Provincial culture - Ontario The New Teacher Induction Program (NTIP) supports the growth and professional development of new teachers. It is a step in a continuum of professional learning for teachers to support effective teaching, learning, and assessment practices. It provides another full year of professional support so that new teachers can continue to develop the requisite skills and knowledge that will support increased success as teachers in Ontario. By helping new teachers achieve their full potential, the NTIP supports Ontario's vision of achieving high levels of student performance. The New Teacher Induction Program (NTIP) www.edu.gov.on.ca/eng/teacher/induction.html
Provincial culture - Ontario • 2003: High conflict, stagnant student achievement, growth in private schools, high teacher attrition • 2010: No teacher disputes, all indicators rising, private school growth stopped. Teacher attrition rate reduced by 75% (resulting in teacher ed programs extended to 2 years to cut supply of teachers)
Provincial culture - Ontario • Strong political leadership • Clear goals that engage the profession and the public • Positive engagement to build the education community • Focus on capacity building – where there’s a problem, support offered (Ben Levin, AERA conference, Vancouver, April 2012)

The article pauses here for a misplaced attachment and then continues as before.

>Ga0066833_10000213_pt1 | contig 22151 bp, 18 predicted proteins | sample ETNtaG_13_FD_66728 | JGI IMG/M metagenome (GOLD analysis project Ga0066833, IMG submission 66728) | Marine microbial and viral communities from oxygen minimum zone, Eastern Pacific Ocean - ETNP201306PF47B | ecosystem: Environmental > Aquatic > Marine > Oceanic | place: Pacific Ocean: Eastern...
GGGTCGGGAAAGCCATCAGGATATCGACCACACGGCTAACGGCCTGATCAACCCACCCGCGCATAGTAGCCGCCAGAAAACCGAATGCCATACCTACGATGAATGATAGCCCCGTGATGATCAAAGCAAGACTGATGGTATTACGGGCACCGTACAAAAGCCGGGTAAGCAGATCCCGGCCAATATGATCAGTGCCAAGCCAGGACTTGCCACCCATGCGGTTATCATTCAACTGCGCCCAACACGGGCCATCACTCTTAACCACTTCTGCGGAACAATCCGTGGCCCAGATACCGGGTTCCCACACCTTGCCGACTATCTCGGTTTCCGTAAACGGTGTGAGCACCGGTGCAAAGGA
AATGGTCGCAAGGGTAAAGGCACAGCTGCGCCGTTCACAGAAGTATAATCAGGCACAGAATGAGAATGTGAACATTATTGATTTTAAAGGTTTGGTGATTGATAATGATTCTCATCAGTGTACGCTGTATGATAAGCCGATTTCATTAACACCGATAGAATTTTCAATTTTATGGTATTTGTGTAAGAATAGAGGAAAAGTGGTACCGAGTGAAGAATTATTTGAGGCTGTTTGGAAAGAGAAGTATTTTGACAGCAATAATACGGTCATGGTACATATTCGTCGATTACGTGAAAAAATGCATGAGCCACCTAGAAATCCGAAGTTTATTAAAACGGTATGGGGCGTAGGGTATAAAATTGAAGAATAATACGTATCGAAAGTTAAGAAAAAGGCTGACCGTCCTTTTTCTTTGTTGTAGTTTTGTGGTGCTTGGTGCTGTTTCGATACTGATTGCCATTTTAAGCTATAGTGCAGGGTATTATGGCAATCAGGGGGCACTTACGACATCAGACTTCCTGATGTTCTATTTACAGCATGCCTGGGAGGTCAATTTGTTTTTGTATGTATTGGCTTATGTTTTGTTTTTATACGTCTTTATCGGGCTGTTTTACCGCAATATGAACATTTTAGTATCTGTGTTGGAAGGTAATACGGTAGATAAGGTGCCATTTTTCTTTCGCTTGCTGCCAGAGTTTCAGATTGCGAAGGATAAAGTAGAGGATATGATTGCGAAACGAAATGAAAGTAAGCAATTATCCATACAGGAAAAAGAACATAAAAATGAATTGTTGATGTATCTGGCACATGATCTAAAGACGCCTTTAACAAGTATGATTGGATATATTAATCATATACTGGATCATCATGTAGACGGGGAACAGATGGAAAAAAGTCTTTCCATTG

BCPSEA tabled language Professional Growth: Professional Growth Plans are intended to be evaluative in nature and must include a feedback process completed by the school or district administrator. http://www.bcpsea.bc.ca/documents/teacher%20bargaining/E28-CW-Professional%20Growth%20and%20Engagement.pdf
BCPSEA tabled language Mentorship • The purpose of this clause is to facilitate and foster collegial sharing, mentoring and cooperative learning through the use of employee mentors. • A mentor is an employee who voluntarily, with the agreement of the employer, agrees to support and assist an employee in her/his instructional assignment and professional growth. • Mentorship may be used as a method, in whole or in part, to address goals or concerns identified in an employee through the performance review process. • The initiation and duration of the mentoring relationship shall be by common agreement of the mentor, the employee who is to be mentored and the school or district administrator.
BCPSEA tabled language • The employer may dismiss an employee for just and reasonable cause where the employee has failed to demonstrate competence pursuant to the Performance Review process as set out in this article. • Performance review reports, including Professional Growth Plans, may include mandatory requirements on professional development activities.